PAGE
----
I know though that wanting to work in something as unpredictable as music can put a strain on relationships with those closest to you and make days like today frustrating. Not everyone is lucky enough to have a support system that wholeheartedly believes in them and encourages them to pursue their dreams. I hope today you are fortunate enough to be surrounded by people who know how amazing you and aren't afraid to tell you.  But if you don't have that support, know that we are here and are happy to try to help as best we can. Because having the courage to follow your passion is an incredible and rare gift that should be celebrated. The world needs more of that. So thank you for being you. 


November 25, 2013

Success Stories: David Tennant's Determination to Become The Doctor

[CC-BY-2.0], via Wikimedia Commons

If you're British, a fan of Doctor Who, or simply went on Twitter this weekend, you probably know Saturday was the 50th anniversary of the long-running British television show Doctor Who and that the BBC had a special show in honor of the event that was broadcast simultaneously all over the world. Though he may be relatively unknown to the general public here in America (though you probably at least know him from Harry Potter), David Tennant is one of the most highly regarded actors the world over as a result of his work as the enigmatic Doctor on this influential show. He is also a fantastic example of what talent, hard work, passion, a bit of luck, and some fierce determination can lead to and that is why he's our feature today.

David Tennant may be well-known today for his portrayal of The Doctor, but as a boy he was actually inspired to act because of his passion for the show. As a young child he watched the show and saw Tom Baker as the title character and became obsessed. It was then he decided he wanted to be an actor and he told friends and family that he was going to be The Doctor someday [1]. Of course, they believed he would someday grow out of these childhood fantasies and he explained in an interview that "Everyone was persistent in the belief I would 'grow out of it, but not me. I believed this was going to be a life-long thing. When I was old enough I was convinced that I was going to play the part of The Doctor on TV. I was absolutely convinced [1]." He was still just as convinced as a young teen and even wrote about it in his high school English essays [2].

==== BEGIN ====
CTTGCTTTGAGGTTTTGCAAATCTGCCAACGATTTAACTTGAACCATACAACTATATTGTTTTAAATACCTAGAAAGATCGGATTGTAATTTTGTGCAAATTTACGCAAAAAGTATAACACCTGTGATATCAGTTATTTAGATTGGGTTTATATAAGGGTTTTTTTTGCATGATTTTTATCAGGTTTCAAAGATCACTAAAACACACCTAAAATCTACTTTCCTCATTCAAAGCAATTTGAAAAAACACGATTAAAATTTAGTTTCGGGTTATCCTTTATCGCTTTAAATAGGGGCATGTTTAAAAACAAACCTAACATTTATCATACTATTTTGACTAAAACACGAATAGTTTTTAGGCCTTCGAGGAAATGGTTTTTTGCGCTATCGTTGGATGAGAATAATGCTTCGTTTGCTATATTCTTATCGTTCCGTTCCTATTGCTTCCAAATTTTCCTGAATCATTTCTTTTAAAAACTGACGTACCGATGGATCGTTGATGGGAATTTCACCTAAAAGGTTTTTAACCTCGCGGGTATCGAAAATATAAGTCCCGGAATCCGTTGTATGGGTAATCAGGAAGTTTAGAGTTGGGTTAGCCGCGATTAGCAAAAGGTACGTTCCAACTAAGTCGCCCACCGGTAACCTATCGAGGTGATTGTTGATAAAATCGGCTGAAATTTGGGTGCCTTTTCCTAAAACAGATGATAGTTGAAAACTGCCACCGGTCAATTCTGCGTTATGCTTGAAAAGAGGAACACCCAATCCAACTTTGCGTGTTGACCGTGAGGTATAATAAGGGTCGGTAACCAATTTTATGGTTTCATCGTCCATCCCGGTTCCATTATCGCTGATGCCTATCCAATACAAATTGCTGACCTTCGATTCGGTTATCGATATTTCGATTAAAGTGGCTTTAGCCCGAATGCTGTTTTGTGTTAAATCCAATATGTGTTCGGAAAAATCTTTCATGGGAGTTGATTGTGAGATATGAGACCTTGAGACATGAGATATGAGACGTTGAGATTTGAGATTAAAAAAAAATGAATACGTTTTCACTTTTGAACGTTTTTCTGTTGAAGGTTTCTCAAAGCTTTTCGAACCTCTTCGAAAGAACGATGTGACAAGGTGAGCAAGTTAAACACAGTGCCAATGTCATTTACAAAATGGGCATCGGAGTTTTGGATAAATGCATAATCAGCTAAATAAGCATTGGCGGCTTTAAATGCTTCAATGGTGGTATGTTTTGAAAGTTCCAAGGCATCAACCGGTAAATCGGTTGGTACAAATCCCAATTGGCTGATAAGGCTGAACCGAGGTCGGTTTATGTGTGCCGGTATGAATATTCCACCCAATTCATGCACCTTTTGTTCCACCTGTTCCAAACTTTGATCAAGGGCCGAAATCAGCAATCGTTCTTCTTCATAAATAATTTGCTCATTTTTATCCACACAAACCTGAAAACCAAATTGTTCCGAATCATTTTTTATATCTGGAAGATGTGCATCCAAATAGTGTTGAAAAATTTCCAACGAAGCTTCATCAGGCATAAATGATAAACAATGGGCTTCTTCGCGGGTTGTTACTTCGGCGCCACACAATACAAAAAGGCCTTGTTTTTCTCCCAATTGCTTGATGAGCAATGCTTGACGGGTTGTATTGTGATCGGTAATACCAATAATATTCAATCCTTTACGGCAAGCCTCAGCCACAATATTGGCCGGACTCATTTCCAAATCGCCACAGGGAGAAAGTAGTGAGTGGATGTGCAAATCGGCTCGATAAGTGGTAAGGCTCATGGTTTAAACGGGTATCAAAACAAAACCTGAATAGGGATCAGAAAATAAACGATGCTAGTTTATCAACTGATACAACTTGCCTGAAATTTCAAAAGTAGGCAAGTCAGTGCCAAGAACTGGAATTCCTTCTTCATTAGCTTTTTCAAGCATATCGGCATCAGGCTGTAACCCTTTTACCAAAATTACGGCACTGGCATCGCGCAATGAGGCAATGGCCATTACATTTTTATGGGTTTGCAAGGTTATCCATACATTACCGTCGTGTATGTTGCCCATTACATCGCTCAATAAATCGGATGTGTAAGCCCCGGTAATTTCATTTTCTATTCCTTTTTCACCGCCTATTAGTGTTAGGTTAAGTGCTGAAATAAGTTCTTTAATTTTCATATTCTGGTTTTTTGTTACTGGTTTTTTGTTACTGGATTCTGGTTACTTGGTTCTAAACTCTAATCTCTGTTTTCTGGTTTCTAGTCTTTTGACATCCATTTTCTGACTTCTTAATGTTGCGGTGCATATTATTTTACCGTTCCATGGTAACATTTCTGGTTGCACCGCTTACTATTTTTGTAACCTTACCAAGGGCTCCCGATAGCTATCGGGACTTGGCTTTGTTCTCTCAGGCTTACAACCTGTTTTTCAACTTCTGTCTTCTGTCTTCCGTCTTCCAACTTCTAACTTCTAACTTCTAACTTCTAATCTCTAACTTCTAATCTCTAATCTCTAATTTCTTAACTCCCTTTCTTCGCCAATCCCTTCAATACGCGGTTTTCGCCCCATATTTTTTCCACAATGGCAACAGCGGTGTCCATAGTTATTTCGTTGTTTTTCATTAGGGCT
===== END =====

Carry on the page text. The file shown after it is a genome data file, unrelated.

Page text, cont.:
November 20, 2013

What Is the Purpose of a Cover Letter?

Cover letters are one the key tools in your job/internship search arsenal. But, in a world where you can communicate with friends without even really using any words at all (Snapchat anyone?) it can be difficult to understand why you need a letter at all. It probably seems a bit like a waste of time, so let's break down why it is so important.

First, the sole purpose of a cover letter is to get someone to look at your resume. That's it. It isn't to tell your life story or even get you an interview. It's just to get them to click on the link to your resume and invest some of their time to take a look and consider you. Again, it's really that simple.

So, your cover letter should answer these questions, from the point of the view of the person reading it:

  1. Why are you contacting me?
  2. How did you find me / this job or internship?
  3. Why do you want this job or internship?
  4. Why are you a good candidate for this job or internship? 
  5. What about you makes me want to know more?
Admittedly, answering those questions in one succinct letter or email is easier said than done. Still,, the point is that you don't need to explain everything you've ever accomplished or try desperately to convince them to hire you on the spot. You just need to pick a few key examples, explain yourself, and leave them wanting more.